J.D. Salinger (obviously not voiced by Salinger himself who has the noticeable handicap of being dead) is an unlikely comedy goldmine as he leaves the world of literature and produces a reality show titled “Hollywoo Stars and Celebrities: What do they Know? Do They Know Stuff? Let’s Find Out!” Catchy.
The funniest character to me however, is a reoccurring cameo from actress Margo Martindale who is only ever referred to in the show as “Character actress Margo Martindale”, poking fun at her status as a successful supporting actress who shines in small parts but rarely has starring roles. She’s only in one episode this season, but she is hysterical. A potential rival for funniest minor character is catfish movie director Abe or feline police officer MeowMeow Fuzzyface (in fact, the whole police department) in the episode ‘Chickens’ which we’ll discuss later
Bojack Horseman is much more cynical than most animated comedies. Unlike Family Guy or South Park, it is less focused on dark humour and shock value (though this does feature), but rather has realistic characters who are flawed and broken just like us – at least, as realistic as a depressed anthropomorphic horse actor can be. And just like us, they don’t have the astonishing ability of sitcom characters to solve all their problems in 25 minutes. Actions have consequences on this show. A light-hearted example is that after a Bojack stole the D from the Hollywood sign in season one, the place is now only referred to as “Hollywoo”. A more serious example is when a character is fired for disobeying her boss, even though she only disobeyed him in a cute ‘follow your heart’ kind of way that, in any other show, would have had the boss soften and change his mind.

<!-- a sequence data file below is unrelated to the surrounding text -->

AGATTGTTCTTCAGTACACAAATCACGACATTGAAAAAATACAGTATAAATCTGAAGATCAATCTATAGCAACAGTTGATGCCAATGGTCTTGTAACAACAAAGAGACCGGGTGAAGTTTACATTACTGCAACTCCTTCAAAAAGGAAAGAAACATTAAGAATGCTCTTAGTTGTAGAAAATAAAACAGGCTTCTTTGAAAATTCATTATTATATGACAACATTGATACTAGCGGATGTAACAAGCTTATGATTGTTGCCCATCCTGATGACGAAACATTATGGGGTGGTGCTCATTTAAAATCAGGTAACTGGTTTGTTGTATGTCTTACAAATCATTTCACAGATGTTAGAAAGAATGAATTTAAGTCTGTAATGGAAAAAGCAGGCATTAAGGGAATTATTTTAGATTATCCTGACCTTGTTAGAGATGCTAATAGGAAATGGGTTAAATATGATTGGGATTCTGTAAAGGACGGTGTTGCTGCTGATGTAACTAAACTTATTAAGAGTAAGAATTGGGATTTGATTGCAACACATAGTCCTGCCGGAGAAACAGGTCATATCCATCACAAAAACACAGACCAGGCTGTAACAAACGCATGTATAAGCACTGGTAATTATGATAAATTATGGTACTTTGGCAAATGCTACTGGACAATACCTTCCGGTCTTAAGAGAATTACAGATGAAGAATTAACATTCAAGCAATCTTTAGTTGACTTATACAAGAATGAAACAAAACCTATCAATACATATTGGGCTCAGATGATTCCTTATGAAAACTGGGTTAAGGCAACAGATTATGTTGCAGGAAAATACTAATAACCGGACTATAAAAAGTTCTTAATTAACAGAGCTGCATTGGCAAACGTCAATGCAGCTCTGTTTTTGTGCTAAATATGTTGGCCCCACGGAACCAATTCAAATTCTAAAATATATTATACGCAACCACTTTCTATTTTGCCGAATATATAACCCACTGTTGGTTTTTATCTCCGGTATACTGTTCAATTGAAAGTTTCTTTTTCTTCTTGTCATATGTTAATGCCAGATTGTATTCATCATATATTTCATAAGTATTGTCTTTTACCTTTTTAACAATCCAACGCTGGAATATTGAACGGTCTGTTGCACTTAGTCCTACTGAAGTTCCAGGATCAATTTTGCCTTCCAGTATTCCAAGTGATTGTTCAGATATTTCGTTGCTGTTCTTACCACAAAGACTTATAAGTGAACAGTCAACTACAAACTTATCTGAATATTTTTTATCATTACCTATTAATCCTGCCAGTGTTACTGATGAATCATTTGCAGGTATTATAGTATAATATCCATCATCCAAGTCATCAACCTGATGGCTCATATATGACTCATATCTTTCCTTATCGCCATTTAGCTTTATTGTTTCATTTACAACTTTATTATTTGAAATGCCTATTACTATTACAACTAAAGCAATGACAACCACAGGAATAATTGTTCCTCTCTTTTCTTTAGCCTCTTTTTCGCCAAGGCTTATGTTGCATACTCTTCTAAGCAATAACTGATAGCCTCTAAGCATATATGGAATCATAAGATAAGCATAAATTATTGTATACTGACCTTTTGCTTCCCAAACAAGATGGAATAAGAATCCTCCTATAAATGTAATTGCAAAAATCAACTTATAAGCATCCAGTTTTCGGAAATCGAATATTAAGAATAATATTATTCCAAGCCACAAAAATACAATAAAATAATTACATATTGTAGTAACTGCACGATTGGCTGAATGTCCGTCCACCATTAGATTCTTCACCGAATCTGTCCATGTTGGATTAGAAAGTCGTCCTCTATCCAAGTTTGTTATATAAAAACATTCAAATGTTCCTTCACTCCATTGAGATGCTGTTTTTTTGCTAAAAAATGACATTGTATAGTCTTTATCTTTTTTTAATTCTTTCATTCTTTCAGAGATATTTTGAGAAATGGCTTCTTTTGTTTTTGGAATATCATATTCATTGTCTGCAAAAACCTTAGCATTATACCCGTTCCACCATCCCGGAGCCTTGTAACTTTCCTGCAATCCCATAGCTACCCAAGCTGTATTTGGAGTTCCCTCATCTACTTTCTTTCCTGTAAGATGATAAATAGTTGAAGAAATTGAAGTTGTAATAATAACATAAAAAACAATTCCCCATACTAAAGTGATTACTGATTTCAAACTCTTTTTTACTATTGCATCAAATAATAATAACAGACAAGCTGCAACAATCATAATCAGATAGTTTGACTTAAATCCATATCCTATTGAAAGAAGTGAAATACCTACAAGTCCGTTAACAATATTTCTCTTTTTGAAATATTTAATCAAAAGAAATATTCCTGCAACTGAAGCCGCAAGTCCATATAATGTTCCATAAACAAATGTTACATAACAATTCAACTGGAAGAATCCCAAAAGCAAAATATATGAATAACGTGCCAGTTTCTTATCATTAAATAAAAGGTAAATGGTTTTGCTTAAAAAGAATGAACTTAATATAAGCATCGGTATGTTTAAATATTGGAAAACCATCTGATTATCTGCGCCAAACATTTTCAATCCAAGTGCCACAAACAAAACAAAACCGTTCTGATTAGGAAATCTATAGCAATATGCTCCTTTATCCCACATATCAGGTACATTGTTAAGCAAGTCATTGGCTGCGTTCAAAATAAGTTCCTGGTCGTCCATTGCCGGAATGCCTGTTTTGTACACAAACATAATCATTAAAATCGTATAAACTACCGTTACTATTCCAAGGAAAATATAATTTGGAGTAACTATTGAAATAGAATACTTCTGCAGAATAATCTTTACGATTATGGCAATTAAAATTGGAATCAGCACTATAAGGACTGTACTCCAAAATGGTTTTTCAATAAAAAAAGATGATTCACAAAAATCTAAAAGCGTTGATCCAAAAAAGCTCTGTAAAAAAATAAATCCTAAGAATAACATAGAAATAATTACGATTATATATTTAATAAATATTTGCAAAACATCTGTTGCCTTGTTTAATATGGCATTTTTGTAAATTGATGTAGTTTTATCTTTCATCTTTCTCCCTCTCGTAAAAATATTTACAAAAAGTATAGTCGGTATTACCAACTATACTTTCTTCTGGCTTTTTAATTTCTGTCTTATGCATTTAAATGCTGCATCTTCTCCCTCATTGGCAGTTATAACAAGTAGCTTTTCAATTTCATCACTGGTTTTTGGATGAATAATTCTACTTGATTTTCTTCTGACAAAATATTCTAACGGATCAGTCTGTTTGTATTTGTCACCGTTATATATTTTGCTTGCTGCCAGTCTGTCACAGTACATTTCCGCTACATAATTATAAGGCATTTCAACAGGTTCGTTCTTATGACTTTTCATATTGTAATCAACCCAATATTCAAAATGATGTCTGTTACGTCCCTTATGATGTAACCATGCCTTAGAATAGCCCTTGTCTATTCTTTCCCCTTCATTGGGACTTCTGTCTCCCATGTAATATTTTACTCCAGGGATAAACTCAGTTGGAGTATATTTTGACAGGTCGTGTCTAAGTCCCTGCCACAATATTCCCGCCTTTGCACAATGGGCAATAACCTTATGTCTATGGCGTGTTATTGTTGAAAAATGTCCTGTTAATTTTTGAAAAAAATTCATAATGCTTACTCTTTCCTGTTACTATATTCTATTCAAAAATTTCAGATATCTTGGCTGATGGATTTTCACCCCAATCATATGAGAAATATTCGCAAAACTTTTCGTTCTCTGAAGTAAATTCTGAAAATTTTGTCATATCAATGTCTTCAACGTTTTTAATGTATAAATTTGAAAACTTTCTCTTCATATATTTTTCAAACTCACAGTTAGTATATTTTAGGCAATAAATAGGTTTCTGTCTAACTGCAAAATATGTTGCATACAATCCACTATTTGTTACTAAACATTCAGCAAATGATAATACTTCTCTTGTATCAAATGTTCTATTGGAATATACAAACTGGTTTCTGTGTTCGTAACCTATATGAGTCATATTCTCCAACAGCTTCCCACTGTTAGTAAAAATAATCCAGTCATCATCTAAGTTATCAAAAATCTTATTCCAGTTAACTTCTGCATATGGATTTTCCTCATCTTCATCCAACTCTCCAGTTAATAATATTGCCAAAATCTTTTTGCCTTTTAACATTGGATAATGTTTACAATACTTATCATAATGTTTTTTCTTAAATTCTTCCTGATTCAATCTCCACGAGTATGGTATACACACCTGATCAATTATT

Unlike pretty much every other comedy, Bojack Horseman isn’t afraid to end an episode on a melancholy note. This is perhaps aided by the fact that, instead of having to wait a week for the next episode like on traditional television, you can just sit still for 20 seconds and wait for Netflix to play the next episode that will cheer you up almost instantly with its hilarity. It feels a bit odd that a show that had you in fits of laughter one minute can leave you feeling a bit downcast and contemplative later on, but I love that the show refuses to tie up complex things like depression in a neat little package.